In a recent tête-à-tête with Suresh Sambandam, while I was capturing his inputs for a story we were writing for a media channel, I got to listen to his views on how an org. can accelerate their digital transformation journey and how we are doing this at Kissflow. Sharing some of those insights here:
- What according to you is digital transformation and how are we doing this at Kissflow?
“Digital transformation is a company’s transition from using legacy office technology, software and systems to a digital work culture where all employees communicate, collaborate, and work entirely on a cloud based digital workplace platform.
It’s not enough to just digitize your manual processes or buy a bunch of random tools and say you have digitally transformed your organization. Digital Transformation has now become synonymous with a digital workplace. It means redefining 5 core elements of work: Technology, Collaboration, Productivity, Leadership and Culture. I believe we are a Level 4 digital workplace.
What this means is: our work is completely on the cloud; we use asynchronous collaboration tools; work from home has changed into work from anywhere; we have started using platforms to consolidate teams rather than having separate tools; we have transitioned from a task-based organisation to objectives-driven organisation.
This transformation helps keep the work in context so that conversations and tasks are managed from the same place where the rest of the work is done.”
2. How can companies pinpoint the starting point for Digital Transformation?
“A digital transformation usually begins with the recognition of the need to shift to a cloud based digital work platform and the need to develop a digital work culture. This step heralds the process of transformation required to move a company’s entire work to a digital platform.
With remote work becoming the new norm and the paradigm shift that’s bound to happen, there is a huge demand for such platforms. Business leaders are now releasing the value of digitizing workflows and automating all manual processes, so that ‘work from anywhere’ is truly possible. BPM & RPA are no longer “nice to have” but have become “must have” and with a fully distributed digital workplace, companies would be expected to witness a transition from manual to digital process, an increase in workflows and a focus on cost cutting.”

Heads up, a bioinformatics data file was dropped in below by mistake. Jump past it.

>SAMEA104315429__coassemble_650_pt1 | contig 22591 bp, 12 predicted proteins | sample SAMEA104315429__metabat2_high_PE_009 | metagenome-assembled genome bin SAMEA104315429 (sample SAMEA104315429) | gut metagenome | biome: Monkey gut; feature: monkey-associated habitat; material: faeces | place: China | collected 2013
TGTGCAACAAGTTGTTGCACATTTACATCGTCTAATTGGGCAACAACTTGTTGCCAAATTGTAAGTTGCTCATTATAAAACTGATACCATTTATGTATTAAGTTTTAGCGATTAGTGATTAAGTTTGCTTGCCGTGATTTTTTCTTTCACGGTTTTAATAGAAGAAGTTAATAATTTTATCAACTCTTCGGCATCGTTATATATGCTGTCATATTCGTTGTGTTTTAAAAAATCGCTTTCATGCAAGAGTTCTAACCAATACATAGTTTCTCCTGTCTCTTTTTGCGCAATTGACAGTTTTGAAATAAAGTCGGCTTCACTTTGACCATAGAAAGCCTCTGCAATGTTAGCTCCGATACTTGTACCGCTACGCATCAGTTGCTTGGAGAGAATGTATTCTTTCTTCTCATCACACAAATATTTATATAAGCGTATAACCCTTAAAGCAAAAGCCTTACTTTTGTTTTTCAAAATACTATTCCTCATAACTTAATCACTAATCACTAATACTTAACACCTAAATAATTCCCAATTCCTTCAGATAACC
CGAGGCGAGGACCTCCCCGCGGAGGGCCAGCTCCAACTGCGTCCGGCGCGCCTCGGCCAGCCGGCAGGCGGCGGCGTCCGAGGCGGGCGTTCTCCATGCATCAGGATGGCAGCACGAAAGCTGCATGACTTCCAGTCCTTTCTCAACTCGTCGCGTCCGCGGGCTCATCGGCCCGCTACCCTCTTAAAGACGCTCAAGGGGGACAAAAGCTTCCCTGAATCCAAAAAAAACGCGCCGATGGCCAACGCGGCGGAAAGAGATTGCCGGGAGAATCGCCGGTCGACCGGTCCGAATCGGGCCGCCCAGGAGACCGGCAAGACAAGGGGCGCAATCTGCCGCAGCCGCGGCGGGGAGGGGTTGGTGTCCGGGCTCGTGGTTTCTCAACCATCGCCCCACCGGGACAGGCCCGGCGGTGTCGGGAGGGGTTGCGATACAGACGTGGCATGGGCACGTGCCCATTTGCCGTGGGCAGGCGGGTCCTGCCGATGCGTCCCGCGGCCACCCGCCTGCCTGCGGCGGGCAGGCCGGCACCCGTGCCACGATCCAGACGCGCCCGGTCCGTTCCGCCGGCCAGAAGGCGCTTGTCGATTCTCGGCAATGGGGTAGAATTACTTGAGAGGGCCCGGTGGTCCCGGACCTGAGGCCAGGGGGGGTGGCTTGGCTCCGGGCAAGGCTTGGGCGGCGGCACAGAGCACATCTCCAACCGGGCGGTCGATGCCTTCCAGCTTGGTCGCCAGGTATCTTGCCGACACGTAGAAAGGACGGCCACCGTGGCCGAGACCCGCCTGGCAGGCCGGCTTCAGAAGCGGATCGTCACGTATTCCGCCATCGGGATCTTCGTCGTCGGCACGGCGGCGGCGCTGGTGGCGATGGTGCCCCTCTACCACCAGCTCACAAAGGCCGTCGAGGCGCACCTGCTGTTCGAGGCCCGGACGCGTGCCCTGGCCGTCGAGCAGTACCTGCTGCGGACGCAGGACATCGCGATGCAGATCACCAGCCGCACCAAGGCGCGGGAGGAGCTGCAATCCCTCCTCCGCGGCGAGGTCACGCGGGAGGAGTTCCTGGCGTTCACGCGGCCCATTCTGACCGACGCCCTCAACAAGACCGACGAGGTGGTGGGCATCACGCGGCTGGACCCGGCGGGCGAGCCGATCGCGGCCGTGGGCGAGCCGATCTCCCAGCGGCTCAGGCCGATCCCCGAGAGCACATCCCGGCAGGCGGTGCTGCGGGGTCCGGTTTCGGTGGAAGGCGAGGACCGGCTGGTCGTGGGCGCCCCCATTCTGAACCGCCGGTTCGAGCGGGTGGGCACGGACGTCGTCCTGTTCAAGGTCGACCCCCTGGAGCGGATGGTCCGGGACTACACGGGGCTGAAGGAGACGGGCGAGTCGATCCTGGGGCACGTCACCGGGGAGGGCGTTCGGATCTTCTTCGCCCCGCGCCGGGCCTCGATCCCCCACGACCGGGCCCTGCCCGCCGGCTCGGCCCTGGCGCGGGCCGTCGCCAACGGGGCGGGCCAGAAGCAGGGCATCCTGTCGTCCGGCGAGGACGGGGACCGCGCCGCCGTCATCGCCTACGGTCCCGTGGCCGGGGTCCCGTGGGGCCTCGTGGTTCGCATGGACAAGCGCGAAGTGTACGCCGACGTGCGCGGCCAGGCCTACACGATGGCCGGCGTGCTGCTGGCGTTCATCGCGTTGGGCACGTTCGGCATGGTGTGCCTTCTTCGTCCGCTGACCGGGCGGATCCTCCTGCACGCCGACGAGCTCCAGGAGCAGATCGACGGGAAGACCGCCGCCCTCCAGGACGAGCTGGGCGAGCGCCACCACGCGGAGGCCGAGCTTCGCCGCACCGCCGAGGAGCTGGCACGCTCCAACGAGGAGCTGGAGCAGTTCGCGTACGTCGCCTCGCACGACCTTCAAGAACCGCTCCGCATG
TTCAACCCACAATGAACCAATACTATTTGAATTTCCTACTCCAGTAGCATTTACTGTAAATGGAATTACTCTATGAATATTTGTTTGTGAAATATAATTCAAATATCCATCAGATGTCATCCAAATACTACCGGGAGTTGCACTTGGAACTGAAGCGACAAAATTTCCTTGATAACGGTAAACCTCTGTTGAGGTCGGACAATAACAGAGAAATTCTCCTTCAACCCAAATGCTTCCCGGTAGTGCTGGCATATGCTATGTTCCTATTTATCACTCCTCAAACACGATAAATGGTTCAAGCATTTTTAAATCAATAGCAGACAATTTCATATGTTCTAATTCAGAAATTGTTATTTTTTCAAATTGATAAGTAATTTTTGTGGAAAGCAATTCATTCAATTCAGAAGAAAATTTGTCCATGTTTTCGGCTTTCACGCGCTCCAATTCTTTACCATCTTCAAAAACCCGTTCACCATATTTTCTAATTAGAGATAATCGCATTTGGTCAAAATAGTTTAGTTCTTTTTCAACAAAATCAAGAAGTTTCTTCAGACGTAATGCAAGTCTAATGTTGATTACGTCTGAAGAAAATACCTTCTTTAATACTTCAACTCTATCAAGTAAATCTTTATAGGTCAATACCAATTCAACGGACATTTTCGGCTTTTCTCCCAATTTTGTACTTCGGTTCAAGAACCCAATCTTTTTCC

3. What tips do you have for executing a digital transformation quickly and successfully?
“The most important thing in a digital transformation journey is to pick the right digital workplace platform. It’s prohibitively expensive to go back and redo that choice. The next best thing you can do is to develop a digital culture within your company to access all the benefits a digital workplace platform can offer. And as the focus on culture-driven workspaces increase, it is essential to keep the best interest of employees in mind when executing the transformation to a digital workspace.
At Kissflow, it was this realisation that helped us create a bridge to help people make the transition as it is not possible to create digital carbon copies of what was done in the office. The fundamental idea for a successful digital transformation is to trust the employees and to invest in their overall growth.”
4. What role does employee engagement play in this process and what have you done at Kissflow in this regard?
“Some things that have worked well for us are:
1.Opened up multiple communication channels (work chat, video calls) that give the feeling of constant chatter as opposed to emails.
2.Transitioned to an outcome-focussed org. rather than activity focussed. Reinforce freedom and autonomy by pushing control to the team level instead of centralizing it. Teams have to be broken down to smaller units for this to get the desired effect (the 2 pizza rule of Jeff Bezos).
3.Advised team members to ‘over-communicate’ and volunteer information about what she / he is doing to the team manager and the rest of the team; that will allay the manager’s primary fear that not much work is being done out there. On her side, the team leader should clearly lay down the objectives and key results, so then there won’t be a need to micro-manage.
4.Intentionally created opportunities for people across departments to connect and catch up for informal chats — this filled the gap of the casual water cooler conversations and the chats over coffee & lunch. Don’t ignore or discount the non-work interactions; instead celebrate them!
5.Allowed space for employees themselves to lead a lot of engagement activities (we used to do this before in office, and we are continuing to do this now). We have them running daily yoga sessions daily, weekly podcasts, competitions, quizzes.”